In what now seems a firm pattern, Pakistan plummeted down near the absolute bottom in the recent Global Gender Gap report published by the World Economic Forum.
The report shows progress on closing the gap between men and women across four pillars: economic participation, education, health and political empowerment. Pakistan ranks 145th out of 146 countries, beating Afghanistan. Last year, Pakistan ranked 153rd out of 156 countries. It will take 197 years for South Asia to close the gender gap. This is the worst performing region in the entire world. What we live and expected just came out in black and white – Pakistan is a terrible country for women. The only place, in the world, that is worse for women is Afghanistan.
Pakistan has managed to close the gender gap by 56.4 per cent. This is momentous by Pakistani standards, but still an international embarrassment. The report is measured in terms of gaps, and not of levels. This makes international comparisons possible. The idea is to report the gap to a country’s existing resources by its people. This is important because comparing levels puts the Global South at a disadvantage as it has less resources. Measuring gaps also makes assessing the developed world easier as despite a multifold excess of resources there, the gender gap exists. Not a single country in the world has achieved gender parity – although Iceland is close and sits at the top of the gender gap ranking.
Compared to global averages, Pakistan lags behind on every single pillar. The worst performance is on economic participation and opportunity. Pakistan bottoms out on labor force participation and the income gap between men and women. That makes sense. Of all the women that could be working, only 21.4 per cent work, according to the Pakistan Bureau of Statistics. Most women in Pakistan are employed in the agriculture sector where the pay gap is high. The nature of work that women do is hard labour and mostly unskilled work. On the other end of the spectrum, fewer women are seen in senior and managerial positions. There are more women in low-paying jobs, and fewer women in high-paying jobs – amounting to a rising gender gap. While Pakistani women’s income, in relation to men, has gone up by less than five per cent this past year, such incremental changes cannot meaningfully reduce the gender gap.
Women’s representation in the domain of legislators, senior officials and managers in Pakistan is abysmal. Things are a little better in the domain of professional and technical workers.
The state of affairs renders one speechless. We see this reality unfold every day in our lives. We see the sort of jobs women are offered, we see very few of them in the formal sector but a disproportionate amount of them in the informal sector. The informal sector offers next to no legal and organizational protection and no health insurance. Yet, when one sees the reality painted in black and white in international comparisons, it is heartbreaking. Women and men in Pakistan appear to work very hard and then we learn that women here are only better off than women in Afghanistan. Other things start making more sense. Like the 16.5 million Pakistanis that have left Pakistan in the previous decade, in search of better economic opportunities; if there ever was a wakeup call.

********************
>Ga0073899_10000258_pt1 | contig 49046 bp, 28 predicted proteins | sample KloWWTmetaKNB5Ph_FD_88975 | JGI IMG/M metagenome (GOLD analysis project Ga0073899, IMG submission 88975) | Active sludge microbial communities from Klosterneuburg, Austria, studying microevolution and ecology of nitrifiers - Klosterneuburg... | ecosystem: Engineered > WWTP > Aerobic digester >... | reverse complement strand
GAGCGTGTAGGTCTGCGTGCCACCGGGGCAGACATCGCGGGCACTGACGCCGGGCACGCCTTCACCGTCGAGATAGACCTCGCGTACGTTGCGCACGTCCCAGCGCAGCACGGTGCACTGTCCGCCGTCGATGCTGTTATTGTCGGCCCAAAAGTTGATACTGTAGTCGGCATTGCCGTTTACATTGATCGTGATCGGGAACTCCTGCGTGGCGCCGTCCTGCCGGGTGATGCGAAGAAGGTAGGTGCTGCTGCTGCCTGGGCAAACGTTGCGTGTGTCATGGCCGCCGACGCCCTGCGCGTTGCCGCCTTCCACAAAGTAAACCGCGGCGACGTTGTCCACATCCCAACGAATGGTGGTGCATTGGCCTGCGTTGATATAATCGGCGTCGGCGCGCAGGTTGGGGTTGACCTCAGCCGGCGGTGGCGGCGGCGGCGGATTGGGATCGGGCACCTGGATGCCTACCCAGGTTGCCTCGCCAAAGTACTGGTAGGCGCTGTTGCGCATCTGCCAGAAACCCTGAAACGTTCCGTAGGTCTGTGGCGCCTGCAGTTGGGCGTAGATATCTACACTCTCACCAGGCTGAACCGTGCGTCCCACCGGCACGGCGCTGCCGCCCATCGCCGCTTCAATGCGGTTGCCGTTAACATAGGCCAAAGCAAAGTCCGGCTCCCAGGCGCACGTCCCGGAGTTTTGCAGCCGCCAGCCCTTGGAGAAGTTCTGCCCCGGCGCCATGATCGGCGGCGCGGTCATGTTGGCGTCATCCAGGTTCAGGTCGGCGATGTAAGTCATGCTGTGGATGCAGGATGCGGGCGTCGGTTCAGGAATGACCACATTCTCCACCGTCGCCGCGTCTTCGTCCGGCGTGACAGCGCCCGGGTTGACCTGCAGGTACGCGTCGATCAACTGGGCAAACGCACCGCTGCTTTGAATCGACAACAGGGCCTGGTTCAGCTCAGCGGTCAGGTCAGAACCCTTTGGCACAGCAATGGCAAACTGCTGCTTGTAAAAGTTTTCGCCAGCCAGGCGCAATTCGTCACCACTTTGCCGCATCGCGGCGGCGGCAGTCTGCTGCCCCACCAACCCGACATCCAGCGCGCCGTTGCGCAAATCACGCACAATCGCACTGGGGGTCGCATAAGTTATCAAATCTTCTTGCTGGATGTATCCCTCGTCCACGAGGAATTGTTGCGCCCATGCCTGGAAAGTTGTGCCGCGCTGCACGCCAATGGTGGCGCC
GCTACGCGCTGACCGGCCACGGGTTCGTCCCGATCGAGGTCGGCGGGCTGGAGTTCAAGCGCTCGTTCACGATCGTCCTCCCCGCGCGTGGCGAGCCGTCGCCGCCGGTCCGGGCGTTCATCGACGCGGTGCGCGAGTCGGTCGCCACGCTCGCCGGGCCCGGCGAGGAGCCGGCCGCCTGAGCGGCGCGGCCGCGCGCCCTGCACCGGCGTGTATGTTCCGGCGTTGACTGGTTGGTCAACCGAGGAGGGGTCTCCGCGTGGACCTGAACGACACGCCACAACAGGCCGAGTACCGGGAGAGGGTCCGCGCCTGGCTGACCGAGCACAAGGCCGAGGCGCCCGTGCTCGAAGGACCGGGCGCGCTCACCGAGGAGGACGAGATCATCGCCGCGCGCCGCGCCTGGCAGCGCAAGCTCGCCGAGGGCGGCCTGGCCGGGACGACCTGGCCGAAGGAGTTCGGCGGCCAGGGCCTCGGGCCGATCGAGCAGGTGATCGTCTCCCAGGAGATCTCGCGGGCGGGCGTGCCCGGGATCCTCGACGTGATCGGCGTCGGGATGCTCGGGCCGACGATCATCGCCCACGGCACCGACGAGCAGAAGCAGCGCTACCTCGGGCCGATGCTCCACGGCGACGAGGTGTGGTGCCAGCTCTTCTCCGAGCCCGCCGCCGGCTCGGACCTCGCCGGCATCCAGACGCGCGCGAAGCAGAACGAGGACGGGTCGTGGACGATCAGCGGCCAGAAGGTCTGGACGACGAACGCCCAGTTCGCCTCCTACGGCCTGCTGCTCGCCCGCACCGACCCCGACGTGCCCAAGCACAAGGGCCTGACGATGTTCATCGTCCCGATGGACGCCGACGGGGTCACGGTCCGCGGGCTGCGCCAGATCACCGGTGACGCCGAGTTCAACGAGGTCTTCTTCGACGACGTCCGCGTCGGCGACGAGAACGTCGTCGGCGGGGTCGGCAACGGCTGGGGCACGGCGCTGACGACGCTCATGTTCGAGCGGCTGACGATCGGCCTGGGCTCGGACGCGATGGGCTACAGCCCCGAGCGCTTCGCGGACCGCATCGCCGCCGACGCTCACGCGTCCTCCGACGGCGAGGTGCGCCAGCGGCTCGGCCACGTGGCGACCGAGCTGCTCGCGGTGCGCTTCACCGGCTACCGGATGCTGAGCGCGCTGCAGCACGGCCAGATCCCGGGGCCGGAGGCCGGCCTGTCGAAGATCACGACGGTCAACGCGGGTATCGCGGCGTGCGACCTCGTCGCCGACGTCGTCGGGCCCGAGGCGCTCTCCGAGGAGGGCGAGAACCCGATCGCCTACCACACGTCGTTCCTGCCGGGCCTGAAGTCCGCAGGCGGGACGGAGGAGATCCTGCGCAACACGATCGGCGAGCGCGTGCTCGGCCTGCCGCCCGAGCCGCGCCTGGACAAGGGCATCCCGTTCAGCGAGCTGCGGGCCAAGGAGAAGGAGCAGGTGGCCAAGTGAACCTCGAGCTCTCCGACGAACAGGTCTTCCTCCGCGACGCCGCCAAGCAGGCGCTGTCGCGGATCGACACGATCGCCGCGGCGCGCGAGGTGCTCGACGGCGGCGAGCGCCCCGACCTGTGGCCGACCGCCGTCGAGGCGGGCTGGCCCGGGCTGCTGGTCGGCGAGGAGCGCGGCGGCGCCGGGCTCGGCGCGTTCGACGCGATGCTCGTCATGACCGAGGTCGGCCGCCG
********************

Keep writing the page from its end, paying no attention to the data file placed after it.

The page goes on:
How do we ensure a Pakistan that works for half of its population? We need to get more women working and we need to create better jobs for them. Now, before we do that, we also need the economy to grow – which it won’t for the next couple of years on account of the structural reforms underway. But after the reform there is a tiny window to improve things. That’s when we get women to work.
We literally need to get women to work, which means mobility is key. Public transport needs to be looked at and scaled up yesterday. Let’s put a pin in the rainbow coloured train lines and increase the number of buses and routes. For just a heartbeat, if we can actually plan routes according to actual need rather than political needs, we might just be able to make things work. Workplaces need to be safer for women. The sort of work done by FOSPAH is commendable and should be lauded. It also needs to be scaled up with presence down to the district level. Fertility in Pakistan needs to come down from a whopping 3.45 children per female to 2.3. This can only be done by mass information campaigns, and access to timely and safe family planning. Evidence shows that the Lady Health Workers scheme is one of the most successful interventions in Pakistan. Scale up what works.
There needs to be a seismic shift in norms and attitudes towards women. We can begin by ensuring swift justice in family courts and other crimes committed against women. While an average Pakistani waits for months, if not years, to have their day in court, the elite get theirs in a matter of days. This has to stop. The number of women in ministerial and cabinet positions needs to increase to represent the actual number of women in the country. Also, stop mainstreaming violence against women in television dramas.
If we don’t do this and more, we will leave half the country behind. You cannot win a race designed for two legs by hopping on one.